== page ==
crescent, waning moon
weather: perfect. Sunny & slightly breezy - low 70's
On the way to ancient Corinth I see black and white dog at a crossroads. He is limping and I can see that the left back foot is either hurt or has some congenital defect. He seems to get around and to be healthy enough - these town dogs have a hard time of it. I would have fed him if I could have, but we were on a bus, which moved turned left and moved on up into the mountains. I hope he made it, either to help (if he needed it) or to food. (1)
Corinth was one of the best days of the trip. I hadn't expect it to be so beautiful up there. We were at the top of a mountain, with views of both the Aegean and Ionian seas. The doves were cooing in the pine trees when we approached museum and later I could hear them all over the site. I spent time at the Temple of Apollo and poured a libation when the others weren't looking. It was only bottled water, but Apollo is a gentleman and he'll appreciate the gesture.
The site is more intact than I had imagined it would be. The place is full of history; Neolithic, Greek, Roman, et all. Archaeologists have uncovered a great deal and they have a lot more work to do. I hope to go back some day and see more.
The museum there is small, but very special. The mosaics, are gorgeous! (I liked one of a shepherd, the best) and pots,in particular, were lovely. I love spirals and one bowl, in particular caught my eye. They also had a very powerful image of a sphinx which I loved.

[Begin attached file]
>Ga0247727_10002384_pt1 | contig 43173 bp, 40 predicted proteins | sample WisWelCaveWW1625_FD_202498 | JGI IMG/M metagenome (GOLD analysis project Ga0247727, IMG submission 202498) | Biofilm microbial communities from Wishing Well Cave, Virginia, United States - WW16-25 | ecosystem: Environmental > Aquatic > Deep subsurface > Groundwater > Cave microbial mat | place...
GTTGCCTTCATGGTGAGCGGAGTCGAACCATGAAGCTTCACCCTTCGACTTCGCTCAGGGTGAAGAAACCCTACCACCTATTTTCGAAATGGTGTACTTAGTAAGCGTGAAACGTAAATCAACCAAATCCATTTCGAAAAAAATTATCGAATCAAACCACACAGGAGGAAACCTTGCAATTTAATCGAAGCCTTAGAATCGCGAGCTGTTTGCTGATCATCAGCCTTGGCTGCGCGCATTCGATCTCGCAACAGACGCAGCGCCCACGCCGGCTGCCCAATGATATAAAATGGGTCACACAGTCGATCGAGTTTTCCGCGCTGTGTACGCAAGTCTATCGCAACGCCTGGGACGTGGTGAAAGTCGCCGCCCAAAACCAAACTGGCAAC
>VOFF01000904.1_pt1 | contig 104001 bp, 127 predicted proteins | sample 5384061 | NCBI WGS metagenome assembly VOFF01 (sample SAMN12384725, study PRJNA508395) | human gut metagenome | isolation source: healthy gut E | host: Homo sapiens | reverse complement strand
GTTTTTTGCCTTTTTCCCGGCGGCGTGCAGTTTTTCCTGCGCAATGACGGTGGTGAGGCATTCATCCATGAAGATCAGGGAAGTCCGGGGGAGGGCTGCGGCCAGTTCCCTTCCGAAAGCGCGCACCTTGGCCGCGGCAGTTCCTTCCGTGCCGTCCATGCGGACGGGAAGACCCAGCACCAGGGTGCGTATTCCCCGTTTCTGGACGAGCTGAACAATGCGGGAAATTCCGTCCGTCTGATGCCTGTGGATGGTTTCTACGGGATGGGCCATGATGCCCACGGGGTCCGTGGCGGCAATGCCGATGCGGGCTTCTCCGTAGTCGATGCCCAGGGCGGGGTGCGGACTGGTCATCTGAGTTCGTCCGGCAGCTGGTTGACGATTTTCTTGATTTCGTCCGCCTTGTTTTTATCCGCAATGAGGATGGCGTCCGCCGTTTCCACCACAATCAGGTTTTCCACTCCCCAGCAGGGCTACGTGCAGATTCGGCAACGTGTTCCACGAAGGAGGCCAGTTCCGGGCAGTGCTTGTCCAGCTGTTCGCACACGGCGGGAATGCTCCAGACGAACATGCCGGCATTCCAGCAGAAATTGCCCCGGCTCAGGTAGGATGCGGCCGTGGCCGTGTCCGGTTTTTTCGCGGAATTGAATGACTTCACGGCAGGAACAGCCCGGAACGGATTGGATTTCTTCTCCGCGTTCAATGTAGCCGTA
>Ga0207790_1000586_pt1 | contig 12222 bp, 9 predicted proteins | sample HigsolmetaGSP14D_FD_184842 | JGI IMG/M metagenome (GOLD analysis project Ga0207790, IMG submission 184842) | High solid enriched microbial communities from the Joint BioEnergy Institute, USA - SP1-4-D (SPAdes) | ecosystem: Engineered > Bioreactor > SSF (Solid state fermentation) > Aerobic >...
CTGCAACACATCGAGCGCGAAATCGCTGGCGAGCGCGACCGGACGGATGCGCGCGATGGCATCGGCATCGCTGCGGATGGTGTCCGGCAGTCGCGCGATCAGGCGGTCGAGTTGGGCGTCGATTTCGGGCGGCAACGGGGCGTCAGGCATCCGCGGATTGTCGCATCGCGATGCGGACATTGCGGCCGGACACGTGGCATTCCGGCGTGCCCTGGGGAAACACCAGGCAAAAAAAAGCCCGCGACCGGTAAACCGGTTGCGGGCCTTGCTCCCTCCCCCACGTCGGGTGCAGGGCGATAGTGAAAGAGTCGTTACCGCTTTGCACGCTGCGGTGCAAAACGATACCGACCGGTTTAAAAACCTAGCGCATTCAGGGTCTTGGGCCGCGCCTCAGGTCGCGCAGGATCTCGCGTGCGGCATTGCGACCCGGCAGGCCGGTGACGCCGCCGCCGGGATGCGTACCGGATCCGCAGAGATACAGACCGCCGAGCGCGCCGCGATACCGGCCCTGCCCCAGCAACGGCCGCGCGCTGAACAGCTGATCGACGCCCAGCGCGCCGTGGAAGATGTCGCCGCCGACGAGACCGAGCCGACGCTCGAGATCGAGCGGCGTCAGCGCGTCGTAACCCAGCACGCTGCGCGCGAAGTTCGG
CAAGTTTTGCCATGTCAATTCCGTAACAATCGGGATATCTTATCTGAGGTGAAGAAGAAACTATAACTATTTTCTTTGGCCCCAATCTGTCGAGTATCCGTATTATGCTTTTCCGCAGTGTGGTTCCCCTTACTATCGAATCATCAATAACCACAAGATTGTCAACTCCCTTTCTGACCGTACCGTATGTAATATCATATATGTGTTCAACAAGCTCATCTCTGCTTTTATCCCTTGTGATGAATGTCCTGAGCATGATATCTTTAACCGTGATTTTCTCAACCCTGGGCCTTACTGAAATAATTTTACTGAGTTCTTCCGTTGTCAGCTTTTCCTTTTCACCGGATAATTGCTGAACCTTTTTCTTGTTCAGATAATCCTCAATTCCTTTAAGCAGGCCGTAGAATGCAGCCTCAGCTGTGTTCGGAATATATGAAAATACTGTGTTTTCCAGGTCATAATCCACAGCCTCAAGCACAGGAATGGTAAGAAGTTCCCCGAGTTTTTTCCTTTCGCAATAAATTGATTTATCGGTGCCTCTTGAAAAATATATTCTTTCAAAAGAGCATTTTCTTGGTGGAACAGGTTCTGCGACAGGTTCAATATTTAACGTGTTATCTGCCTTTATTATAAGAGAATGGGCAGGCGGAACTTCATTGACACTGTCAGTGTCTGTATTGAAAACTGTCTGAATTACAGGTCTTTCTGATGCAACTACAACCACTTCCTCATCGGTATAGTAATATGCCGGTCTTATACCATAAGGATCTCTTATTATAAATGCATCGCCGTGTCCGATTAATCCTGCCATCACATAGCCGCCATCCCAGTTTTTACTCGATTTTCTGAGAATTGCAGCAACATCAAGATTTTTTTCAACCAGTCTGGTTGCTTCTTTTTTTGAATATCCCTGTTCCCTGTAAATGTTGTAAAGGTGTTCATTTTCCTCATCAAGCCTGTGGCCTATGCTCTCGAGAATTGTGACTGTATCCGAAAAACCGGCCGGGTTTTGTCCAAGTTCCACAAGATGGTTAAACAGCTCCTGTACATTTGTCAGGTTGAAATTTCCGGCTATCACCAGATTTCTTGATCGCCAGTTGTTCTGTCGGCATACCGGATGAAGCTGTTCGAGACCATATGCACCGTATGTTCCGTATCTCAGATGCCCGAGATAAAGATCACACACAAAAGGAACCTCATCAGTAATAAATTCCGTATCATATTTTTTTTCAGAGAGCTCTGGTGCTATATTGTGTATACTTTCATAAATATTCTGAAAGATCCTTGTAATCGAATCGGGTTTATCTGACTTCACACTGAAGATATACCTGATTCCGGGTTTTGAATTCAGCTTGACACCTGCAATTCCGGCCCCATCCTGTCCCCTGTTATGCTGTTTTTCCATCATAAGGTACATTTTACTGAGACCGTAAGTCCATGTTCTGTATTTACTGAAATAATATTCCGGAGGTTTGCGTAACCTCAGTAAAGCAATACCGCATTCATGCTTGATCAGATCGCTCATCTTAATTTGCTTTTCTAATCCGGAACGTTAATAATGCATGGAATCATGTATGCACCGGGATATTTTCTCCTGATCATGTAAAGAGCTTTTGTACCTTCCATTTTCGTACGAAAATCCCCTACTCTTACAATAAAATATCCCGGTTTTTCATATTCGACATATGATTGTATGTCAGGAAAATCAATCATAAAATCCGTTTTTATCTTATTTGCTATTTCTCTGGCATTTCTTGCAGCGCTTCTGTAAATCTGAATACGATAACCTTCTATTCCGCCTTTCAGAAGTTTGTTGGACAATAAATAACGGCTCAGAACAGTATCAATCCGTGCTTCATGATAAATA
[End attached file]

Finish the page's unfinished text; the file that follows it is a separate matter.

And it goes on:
The sculpture pieces that depicted both women and Goddesses were all very strong physically and very beautiful - this image of female strength is one of the reasons why I love Greek art. Ironically, very few of the female art pieces I loved are pictured, either at the museum website or on postcards. Go figure.
Sad to say, many of these art pieces were stolen by Greek nationals in 1990. Nine years later, they were found in crates in Miami (and not before some of the pieces were sold by Christies). All of these pieces were returned to the Greek government. Since then, security at the museum is much higher.
From ancient Corinth, we went on to the Corinth Canal (started by Nero and finished by Napoleon). When you stand on the bridge you are literally standing on between the Ionian and Aegean seas, with a beathtaking view of of the area known as the Peleponnese. I hope the pictures come out. We stopped at a hillside cafe and had cokes and some vanilla ice cream. It was lovely to sit there, look at the hills, feel the gentle seas breezes and watch some cute school kids get off a bright, very purple bus and tour the canal.
It was, all in all, a very good day.
(1) Thalassa later told me that these tarot signs can mean "pay attention". To me, black and white also signals a search for balance. I've spent much of this trip trying to be aware of the negative and positive, both within and without, and to deal with each as spiritually appropriate.